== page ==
Let me start Monday a little off topic.
Steve Kelley returns to the Seattle Times after a two month vacation....let me ask did anybody miss him? I certainly didn't, Kelley is the biggest pompous ass currently writing in the Seattle area. The Philadelphia native has never become a true Seattle type of guy....hard to imagine he was the replacement for the legendary George N. Meyers. The Times did get it right when they made the recent hire of Jerry Brewer. Jerry does his homework, and even though he isn't a Seattle native he has made double the effort that Steve has done in his twenty plus years at the Times in understanding the local sporting intelligencia. Kelley has only one area of expertise, and that is the NBA, hopefully if the Sonic's move on to Oklahoma City they will take him with him.
Ah, back at last! So ... what did I miss? (Steve you missed that nobody missed you, and the circulation of your paper probably increased in your absence.)
Washington senior Ryan Brown capped his illustrious UW career with a third-place national finish in the 800-meters Saturday, leading Washington's men to its highest team finish in 22 years at the 2007 NCAA Track and Field Championships. Brown was one of six Washington athletes to earn All-America honors at the four-day meet at Sacramento State's Alex G. Spanos Sports Complex, which concluded Saturday.
Brown was one of six Huskies to earn All-America honors at the four-day meet, including five UW men. Those outstanding performances - including a third-place long jump finish for junior Norris Frederick, a sixth-place hammer finish for senior Martin Bingisser, an eighth-place pole vault finish for freshman Scott Roth and a 10th-place finish for quarter hurdler James Fredrickson - lifted the 11th-ranked UW men into a tie for 15th in the final team standings with 16 points, equal to No. 14 Baylor and No. 15 Oklahoma.
Six more Washington baseball players were drafted on the second and final day of the Major League Baseball First-Year Player Draft Friday. Third baseman Matt Hague, right-handed pitcher Brandon McKerney, right-handed pitcher Harrison Bishop, right-handed pitcher Johnny Durocher, first baseman Curt Rindal and shortstop Danny Cox were all drafted.
Boise State Preview
Think Dan Hawkins wouldn't mind having his old job back?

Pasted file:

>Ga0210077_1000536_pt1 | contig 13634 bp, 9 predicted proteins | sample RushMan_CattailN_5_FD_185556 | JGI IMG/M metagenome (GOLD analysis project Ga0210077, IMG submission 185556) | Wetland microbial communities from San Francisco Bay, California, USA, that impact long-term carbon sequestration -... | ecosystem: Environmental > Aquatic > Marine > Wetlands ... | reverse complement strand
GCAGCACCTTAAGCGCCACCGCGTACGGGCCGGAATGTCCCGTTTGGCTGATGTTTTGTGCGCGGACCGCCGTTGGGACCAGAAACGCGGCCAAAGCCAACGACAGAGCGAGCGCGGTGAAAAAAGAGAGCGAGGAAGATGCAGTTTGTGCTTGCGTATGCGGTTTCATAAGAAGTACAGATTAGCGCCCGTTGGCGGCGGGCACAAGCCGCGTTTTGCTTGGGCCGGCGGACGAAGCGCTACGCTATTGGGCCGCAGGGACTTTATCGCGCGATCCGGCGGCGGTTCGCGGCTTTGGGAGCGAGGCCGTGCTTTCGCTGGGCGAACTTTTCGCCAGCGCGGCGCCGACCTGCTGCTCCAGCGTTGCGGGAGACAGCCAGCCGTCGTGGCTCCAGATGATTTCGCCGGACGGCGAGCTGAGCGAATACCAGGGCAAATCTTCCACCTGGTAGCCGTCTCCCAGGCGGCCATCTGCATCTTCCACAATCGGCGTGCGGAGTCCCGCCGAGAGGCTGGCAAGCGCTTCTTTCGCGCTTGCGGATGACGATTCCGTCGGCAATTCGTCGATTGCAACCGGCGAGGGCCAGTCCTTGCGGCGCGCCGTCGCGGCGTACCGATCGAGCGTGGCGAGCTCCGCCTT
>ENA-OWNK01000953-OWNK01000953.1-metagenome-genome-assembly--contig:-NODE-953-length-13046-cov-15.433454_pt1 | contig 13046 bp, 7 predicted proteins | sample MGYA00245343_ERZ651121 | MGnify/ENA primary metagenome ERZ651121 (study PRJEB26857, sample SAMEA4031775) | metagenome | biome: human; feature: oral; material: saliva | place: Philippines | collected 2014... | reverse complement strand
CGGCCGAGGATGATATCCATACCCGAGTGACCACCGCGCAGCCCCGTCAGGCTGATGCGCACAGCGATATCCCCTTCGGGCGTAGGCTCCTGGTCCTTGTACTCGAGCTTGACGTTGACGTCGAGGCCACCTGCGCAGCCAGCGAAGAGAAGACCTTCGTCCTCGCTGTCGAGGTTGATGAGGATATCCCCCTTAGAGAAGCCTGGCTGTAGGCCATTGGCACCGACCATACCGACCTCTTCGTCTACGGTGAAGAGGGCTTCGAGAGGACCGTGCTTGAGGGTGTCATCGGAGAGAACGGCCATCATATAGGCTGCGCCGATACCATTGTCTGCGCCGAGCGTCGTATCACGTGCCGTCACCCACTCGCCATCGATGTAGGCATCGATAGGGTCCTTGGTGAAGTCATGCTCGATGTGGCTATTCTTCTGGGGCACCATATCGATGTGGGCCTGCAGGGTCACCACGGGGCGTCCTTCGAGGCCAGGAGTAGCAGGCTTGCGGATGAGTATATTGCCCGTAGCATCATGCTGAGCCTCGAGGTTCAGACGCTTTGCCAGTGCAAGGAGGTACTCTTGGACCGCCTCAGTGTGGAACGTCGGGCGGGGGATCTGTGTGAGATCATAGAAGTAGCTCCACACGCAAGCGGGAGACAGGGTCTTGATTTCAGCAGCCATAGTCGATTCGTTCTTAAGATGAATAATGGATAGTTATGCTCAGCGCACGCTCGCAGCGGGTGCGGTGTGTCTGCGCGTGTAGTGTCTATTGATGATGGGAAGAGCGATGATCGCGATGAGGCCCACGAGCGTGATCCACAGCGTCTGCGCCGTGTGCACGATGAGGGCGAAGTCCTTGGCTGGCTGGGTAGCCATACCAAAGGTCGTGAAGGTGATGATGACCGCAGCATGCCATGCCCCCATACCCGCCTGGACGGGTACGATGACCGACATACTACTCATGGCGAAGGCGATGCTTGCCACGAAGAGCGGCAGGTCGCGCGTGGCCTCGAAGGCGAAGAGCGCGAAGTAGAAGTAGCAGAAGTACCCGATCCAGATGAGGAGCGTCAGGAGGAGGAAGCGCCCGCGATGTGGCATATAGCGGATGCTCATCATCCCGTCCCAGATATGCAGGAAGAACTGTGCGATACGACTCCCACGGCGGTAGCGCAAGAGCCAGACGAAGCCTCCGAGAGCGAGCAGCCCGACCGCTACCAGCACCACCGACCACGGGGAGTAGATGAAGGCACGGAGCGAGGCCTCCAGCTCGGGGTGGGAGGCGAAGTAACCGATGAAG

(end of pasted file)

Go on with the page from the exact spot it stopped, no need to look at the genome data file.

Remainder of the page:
The 2006 Bronco's hit that elusive goal of going to a BCS game, and they actually beat Oklahoma in one of the most exciting bowl games in years. The Bronco's aren't Cinderella anymore. Did you ever think Boise State would be the dominant football program in the Northwest? They are right now, and they visit Husky Stadium for the first time looking to cement that fact in a game which will have as much meaning for that program as the Fiesta Bowl. Make no mistake, this is a Bowl Game for Boise State and they will treat it as such.
Boise State completed spring practice with their annual spring game, a competitive contest won by the offense, 27-26. The score doesn’t matter at all. Coaching staff 's are looking for individual efforts much more than which team won.
Bush Hamdan will be Boise State's starting quarterback when the Broncos open their season against Weber State under the lights at Bronco Stadium on Aug. 30. Hamdan, a redshirt junior, took the lead in the Broncos' four-way quarterback derby during spring practice — even if Boise State football coaches aren't conceding that anyone is a favorite to succeed Jared Zabransky.
Now Hamdan must hold his slim lead over Taylor Tharp through summer workouts and fall camp to make the prediction stand up. Hamdan has the best mix. Impressive arm strength. An ability to make plays when they aren't there or buy time with his feet.
Who will be the go-to wideout? That will be determined in the fall, when the Broncos identify their top five or six receivers and let them jell with the eventual starting quarterback.
Sophomore Jeremy Childs and junior Vinny Perretta are the top candidates, but junior Toshi Franklin had a breakout spring, sophomore Aiona Key improved and converted tight end Julian Hawkins developed into a nice target over the middle.